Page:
It isn’t just a concern about cereal crops – wheat and oats and barley – or the oilseeds, flax and canola, he said. It’s hay. If a farmer wants dry bales, he needs three or four days of sunshine to cure it. That’s not happening this year. “But if you put it up for silage, it’s too heavy to lift,” he said. Local farmers often bag green bales which turn into silage in the bag. Try moving it, he said, “and the tractor drops out of sight at the front wheels.” He, too, has seen that “every hollow is filled with water because it is bubbling out of the hills.”
The other problem for cattle men, said Danny Thorsteinson, is the quality of the grass that nourishes the animals all summer. “Grass growth is extremely good but it is not good grass,” he said. “It’s water grass. The moisture content is so high that every mouthful is more water than nutrient.” On the other hand, hay crops are looking good. But, he says, “If you can’t get off the main roads, you can’t get it. Those bales from last year that weren’t worth much are looking really good this year,” he said.
The provincial and federal governments are offering farmers $30 on their unseeded acres. Farmers who have crop insurance – and many do not because it is very expensive and they gamble that they’ll get at least some yield – get another $50, though there are some deductions. Chris Gislason said that it will cost him about $8 an acre for each application of chemical and for the fuel, not including wear and tear on machinery. He figures it will take three applications to do the job, which will fairly much eat up the $30.
It’s an even bigger problem for some local farmers, said Christie Dalman, who retired from farming near Wynyard two years ago. “A lot of the guys can’t get on the land to spray and they are hiring airplanes to do the job for them.” Around Wynyard, said Dalman, to the north is old lake bottom, sandier soil, which can absorb more moisture. The problem is with clay soils.
There is also a potential problem with wells. Saskatchewan Watershed Authority is offering free testing for flooded areas because of concerns about nitrates and E. coli and other bacteria getting into drinking water.
There are road closures everywhere in rural Saskatchewan. The gravel grid roads can’t handle the water. The Foam Lake R.M. Council leased a grader so that they would have four machines who could head out as soon as possible after each rain to try to save the roads as much as possible.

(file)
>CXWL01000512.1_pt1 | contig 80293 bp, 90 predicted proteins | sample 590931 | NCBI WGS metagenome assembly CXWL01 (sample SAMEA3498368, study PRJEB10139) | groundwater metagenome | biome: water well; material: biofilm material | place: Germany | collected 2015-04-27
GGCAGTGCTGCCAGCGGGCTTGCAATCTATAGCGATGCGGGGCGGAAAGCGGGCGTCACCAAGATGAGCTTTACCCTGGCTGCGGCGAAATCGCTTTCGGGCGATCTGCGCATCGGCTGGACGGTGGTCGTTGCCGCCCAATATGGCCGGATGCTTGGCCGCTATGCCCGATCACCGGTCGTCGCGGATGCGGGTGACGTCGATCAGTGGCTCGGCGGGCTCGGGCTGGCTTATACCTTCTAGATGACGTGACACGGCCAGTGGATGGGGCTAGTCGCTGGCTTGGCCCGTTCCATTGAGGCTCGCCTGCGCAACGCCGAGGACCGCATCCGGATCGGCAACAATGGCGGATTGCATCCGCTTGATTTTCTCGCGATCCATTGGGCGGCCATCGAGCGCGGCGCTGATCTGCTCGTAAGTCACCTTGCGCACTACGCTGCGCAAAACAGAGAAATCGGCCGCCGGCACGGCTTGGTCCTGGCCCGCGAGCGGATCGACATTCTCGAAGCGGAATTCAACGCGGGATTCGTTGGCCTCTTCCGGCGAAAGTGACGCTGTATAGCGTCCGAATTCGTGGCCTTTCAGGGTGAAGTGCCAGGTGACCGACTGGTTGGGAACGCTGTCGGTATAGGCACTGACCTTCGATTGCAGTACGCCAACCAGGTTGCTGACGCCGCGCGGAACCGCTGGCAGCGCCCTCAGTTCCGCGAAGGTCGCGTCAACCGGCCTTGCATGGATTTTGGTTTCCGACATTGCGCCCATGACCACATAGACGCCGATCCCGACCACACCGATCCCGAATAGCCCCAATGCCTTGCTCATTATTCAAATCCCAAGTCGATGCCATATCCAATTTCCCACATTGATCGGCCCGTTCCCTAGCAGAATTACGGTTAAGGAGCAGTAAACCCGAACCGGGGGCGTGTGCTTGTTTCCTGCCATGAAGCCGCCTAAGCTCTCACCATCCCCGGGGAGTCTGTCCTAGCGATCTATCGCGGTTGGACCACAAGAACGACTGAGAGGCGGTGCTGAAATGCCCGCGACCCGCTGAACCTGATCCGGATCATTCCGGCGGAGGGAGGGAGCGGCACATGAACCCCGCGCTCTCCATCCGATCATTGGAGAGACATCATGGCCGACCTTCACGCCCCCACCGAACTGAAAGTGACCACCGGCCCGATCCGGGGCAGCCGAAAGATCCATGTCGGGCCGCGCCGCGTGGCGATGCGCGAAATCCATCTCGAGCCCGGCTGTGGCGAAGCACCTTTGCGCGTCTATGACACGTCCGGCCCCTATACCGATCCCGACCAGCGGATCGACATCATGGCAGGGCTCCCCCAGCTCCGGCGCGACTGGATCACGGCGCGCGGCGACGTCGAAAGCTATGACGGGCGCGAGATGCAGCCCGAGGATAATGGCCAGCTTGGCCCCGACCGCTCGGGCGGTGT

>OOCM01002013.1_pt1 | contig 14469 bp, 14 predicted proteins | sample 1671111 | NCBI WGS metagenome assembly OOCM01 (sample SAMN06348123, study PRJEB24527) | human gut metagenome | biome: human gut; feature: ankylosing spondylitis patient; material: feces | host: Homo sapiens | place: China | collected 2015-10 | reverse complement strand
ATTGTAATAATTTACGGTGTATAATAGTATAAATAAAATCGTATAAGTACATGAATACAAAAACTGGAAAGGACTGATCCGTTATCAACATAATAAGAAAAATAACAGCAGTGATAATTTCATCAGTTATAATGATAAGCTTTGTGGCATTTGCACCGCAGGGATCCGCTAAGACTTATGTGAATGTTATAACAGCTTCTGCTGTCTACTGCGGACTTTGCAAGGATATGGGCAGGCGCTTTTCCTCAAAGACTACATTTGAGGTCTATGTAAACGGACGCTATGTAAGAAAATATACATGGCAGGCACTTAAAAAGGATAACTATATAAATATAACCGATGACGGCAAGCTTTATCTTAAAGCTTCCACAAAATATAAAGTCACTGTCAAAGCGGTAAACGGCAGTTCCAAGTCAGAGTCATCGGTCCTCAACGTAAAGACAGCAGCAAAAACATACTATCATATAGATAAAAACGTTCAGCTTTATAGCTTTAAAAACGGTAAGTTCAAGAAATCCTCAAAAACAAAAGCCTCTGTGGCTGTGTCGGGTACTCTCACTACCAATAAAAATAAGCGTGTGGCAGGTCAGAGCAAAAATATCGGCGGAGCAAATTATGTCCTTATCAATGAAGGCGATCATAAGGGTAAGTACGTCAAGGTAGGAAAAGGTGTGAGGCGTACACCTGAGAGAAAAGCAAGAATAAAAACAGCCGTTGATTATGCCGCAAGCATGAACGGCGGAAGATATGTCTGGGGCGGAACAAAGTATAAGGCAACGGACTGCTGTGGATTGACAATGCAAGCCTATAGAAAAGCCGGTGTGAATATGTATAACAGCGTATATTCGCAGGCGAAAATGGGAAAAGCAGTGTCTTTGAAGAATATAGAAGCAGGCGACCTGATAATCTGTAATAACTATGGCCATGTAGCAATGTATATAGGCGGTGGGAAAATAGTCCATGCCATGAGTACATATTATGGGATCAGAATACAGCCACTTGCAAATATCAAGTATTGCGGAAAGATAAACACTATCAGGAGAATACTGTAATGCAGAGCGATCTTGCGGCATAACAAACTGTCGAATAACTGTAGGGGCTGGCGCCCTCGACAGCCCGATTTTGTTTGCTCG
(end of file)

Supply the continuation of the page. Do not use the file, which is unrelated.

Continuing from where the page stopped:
All four farmers say they’ve never seen a spring like this one. They point out that the true weight of the crisis hasn’t hit yet. Producers still have grain in the bins from last year. But when that’s gone, and the bills keep coming in, that’s when everyone is going to feel the results of this year’s weather. There are already some layoffs in rural areas – when farmers are not on the field, their equipment doesn’t need repairs and they don’t use fuel.
How do people cope?
Helgason was recently elected to the Emerald R.M. Council. The beavers are loving the weather and are busily building dams, plugging up culverts and causing more flooding. “When I can’t do anything, I can’t fix equipment, I can’t garden, I go out and clean out beaver dams,” he said. “It distracts me.”
Chris Gislason says he tries to take the attitude that he has more time to work on projects, to make repairs to buildings, and to see more family. Meanwhile, he’s counting on some warm windy weather – evaporating days, he calls them. This year’s crop is what it is, but it is essential for farmers to be able to get onto the land to repair their damaged acres before next spring.
Thorsteinson is taking time to listen to the talk around town. “The general public is taking notice about the farm situation,” he said. “I’ve had three people ask whether the price of flour and bread is going to go up. This may be a reality check for a lot of things.”
He has a suggestion for the farmers who have not been able to get a crop in and have time on their hands. “Every year you work your butt off and you have no time for your family. Let’s call this “The Year of the Family.” Let’s do things with the family that we didn’t do. It’s out of your hands. It’s nothing you caused.”
And Christie Dalman? “I’m so happy I am out of it,” he said. “This is my second year not farming. It’s a relief to be away from it.” Meanwhile, for everyone, there’s also a little Saskatchewan gallows humour.
Seems a reporter died and, as she waited in the judgment line, she observed that some souls were led away by St. Peter and immediately welcomed with cries of joy into heaven. Others were turned over to Satan, who threw them directly into the fiery pit. But, as she watched, she realized that, every so often, Satan would take a soul and dump it onto a slowly growing heap. She couldn’t stand it. She approached Satan.
“Excuse me, Sir Prince of Darkness,” she said. “I’m waiting in the judgment line, but I am a reporter and I couldn’t help noticing that you are selecting some souls to throw into a separate pile rather than into the fiery pit. Could you tell me why?”
“Oh my raging headache,” said Satan. “Those are Saskatchewan souls. They are too wet to burn.”